Although the procedural separation of seeking- and drinking-behaviors is not common in the literature, work from the labs of Dr. Hank Samson and Dr. Cristine Czachowski permit some comparisons between BLA-dependent effects on lever pressing and other brain regions. For example, microinjection of the D2 dopamine receptor antagonist raclopride into the nucleus accumbens increased the latency to respond in non-reinforced sessions and also decreased the number of responses during these sessions (Czachowski et al., 2001; Samson and Chappell, 2004). Serotonin type 1B receptors in the nucleus accumbens also modulate seeking behaviors during non-reinforced sessions in animals trained to self-administer both sucrose and ethanol (Czachowski, 2005). These studies, together with our findings, support recent work illustrating the importance of the BLA-accumbens circuit during cue-induced responding (Ishikawa et al., 2008; Stuber et al., 2011) and emphasize that this circuit can regulate the “seeking” aspects of some operant behaviors. While the precise mechanism remains to be established in the context of the current operant paradigm, BLA modulation risk/reward-related decision-making (Ghods-Sharifi et al., 2009; Zeeb and Winstanley, 2011) and reward valuation (Shiflett and Balleine, 2010; Wassum et al., 2011) are both possible means by which BLA-dependent neurophysiology might regulate reward-seeking behaviors.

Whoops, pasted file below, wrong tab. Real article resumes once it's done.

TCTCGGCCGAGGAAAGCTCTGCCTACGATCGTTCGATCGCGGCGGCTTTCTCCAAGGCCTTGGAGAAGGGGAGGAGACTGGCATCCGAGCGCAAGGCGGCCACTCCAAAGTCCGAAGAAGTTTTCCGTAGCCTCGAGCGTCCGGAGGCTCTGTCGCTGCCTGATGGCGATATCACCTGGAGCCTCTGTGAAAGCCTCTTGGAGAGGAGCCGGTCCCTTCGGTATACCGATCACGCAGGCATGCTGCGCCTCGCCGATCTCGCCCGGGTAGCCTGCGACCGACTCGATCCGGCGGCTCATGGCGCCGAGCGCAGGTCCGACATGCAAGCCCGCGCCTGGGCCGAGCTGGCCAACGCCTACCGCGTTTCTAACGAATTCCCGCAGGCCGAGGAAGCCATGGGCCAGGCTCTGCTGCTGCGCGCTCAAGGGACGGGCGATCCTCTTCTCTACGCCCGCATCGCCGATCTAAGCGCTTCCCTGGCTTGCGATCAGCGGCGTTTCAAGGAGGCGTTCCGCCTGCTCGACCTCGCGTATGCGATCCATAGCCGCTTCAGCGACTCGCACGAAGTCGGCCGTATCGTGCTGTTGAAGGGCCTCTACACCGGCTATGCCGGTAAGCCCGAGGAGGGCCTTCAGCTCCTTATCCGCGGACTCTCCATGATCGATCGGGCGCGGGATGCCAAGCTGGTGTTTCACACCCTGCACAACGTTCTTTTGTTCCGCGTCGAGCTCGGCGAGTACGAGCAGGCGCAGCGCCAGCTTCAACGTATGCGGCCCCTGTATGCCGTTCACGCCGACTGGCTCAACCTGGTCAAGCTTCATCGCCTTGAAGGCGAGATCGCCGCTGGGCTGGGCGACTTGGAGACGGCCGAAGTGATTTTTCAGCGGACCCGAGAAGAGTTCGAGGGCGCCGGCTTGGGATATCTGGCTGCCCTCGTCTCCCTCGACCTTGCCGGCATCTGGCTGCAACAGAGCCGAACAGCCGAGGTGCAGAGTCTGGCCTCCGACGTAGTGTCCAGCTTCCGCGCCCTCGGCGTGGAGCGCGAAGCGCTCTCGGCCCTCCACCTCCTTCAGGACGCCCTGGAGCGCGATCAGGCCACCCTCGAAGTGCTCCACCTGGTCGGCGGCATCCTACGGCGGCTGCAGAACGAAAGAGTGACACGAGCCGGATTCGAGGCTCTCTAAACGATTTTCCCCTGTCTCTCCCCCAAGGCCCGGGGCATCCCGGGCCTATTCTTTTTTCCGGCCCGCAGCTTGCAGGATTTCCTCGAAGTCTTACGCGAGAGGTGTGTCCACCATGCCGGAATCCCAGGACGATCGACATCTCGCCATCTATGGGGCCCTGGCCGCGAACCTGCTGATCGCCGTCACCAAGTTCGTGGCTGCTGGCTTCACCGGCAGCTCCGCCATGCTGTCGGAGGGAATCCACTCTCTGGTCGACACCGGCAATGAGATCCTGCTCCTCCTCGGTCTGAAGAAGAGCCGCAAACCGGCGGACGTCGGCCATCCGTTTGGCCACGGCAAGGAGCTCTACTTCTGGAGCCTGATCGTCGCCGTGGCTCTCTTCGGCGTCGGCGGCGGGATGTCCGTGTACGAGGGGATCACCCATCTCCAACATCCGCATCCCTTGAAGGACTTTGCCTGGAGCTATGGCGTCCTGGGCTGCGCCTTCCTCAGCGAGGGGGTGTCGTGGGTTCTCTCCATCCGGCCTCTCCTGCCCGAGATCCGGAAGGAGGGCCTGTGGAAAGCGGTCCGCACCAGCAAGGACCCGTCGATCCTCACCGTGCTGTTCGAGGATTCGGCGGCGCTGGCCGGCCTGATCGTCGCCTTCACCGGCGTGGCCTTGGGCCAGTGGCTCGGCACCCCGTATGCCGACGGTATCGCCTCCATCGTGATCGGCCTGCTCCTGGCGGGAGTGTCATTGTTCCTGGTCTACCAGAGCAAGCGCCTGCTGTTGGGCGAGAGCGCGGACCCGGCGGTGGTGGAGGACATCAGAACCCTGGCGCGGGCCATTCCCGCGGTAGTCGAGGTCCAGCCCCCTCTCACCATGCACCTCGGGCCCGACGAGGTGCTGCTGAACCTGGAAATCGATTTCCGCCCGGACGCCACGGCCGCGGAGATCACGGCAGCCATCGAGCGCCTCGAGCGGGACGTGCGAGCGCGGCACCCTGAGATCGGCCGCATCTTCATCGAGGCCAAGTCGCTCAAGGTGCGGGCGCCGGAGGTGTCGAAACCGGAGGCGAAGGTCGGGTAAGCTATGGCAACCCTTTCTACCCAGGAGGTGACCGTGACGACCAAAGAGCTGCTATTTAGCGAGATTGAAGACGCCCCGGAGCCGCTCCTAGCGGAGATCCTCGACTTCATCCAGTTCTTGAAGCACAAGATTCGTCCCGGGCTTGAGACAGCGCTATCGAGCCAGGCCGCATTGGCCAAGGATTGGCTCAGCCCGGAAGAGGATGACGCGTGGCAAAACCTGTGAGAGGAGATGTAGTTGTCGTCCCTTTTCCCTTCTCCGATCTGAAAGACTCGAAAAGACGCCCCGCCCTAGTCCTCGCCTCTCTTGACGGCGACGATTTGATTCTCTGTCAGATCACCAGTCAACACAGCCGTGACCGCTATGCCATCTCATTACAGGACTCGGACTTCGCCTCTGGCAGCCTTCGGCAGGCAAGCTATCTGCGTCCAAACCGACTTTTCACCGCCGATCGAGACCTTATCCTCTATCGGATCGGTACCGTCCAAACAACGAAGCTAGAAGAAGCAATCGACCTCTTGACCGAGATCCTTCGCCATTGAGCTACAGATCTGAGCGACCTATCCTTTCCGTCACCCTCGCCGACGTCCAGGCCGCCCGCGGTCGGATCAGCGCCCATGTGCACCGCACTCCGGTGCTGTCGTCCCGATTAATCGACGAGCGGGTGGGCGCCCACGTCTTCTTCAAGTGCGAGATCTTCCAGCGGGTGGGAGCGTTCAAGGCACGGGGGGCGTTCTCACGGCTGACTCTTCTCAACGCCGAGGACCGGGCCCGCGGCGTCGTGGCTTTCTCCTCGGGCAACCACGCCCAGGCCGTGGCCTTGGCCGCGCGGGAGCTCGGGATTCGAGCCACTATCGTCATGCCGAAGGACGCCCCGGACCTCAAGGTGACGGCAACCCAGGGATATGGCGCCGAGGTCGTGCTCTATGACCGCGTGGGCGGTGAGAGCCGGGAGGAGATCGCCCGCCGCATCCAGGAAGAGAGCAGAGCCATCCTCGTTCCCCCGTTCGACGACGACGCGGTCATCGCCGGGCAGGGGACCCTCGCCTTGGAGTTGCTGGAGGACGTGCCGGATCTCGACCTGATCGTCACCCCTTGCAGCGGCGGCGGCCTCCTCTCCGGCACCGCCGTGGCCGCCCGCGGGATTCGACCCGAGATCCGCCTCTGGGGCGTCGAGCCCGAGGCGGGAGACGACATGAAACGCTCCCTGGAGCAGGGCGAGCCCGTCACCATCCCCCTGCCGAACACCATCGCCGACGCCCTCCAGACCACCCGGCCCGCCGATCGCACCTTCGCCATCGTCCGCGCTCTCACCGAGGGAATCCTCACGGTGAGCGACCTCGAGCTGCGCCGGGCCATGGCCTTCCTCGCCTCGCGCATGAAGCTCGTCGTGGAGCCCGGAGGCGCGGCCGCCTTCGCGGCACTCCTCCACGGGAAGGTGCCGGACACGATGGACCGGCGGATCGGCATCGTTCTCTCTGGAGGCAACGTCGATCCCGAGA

Compared to seeking behaviors, the effects of intra-BLA α-m5HT on drinking-related behaviors were more modest. Only the highest dose tested decreased the total amount of time animals spent licking the sweetened ethanol solution without any significant changes to the number of licks, lick bouts, or lick bout size. Since the total number of licks per session wasn’t altered by intra-BLA α-m5HT, the modest, non-significant effects on both the total number of lick bouts and the mean size of the lick bouts must have together summed to reduce the total time animals spent consuming the sweetened-ethanol solution. The BLA also modulates operant responding for food pellets but does not disrupt free-feeding in rats (Simmons and Neill, 2009). These findings suggest that the BLA exerts control over the “learned” seeking-consumption associations inherent within many operant paradigms. Regardless, the modest effects of intra-BLA α-m5HT on ethanol/sucrose consumption are very similar to the modest effects of intra-nucleus accumbens raclopride on ethanol drinking when employing the same model (Czachowski et al., 2001; Samson and Chappell, 2004). This nucleus accumbens serotonin system work also suggests that modulation of seeking and drinking behaviors may depend upon whether ethanol or sucrose is used as the reward (Czachowski, 2005). Reward-specific modulation in an operant setting appears to also generalize for limited-access to sucrose and ethanol in the home cage (Stratford and Wirtshafter, 2011). Since BLA-to-nucleus accumbens glutamatergic inputs convey primarily reward-related information (Pratt and Mizumori, 1998; Stuber et al., 2011), these data could suggest that modulation of the BLA by α-m5HT would be expected to influence primarily reward-seeking. But future comparisons between seeking/consuming behaviors directed at distinct rewards might help identify specific contributions by the BLA to these distinct but overlapping behavior outcomes in the operant setting.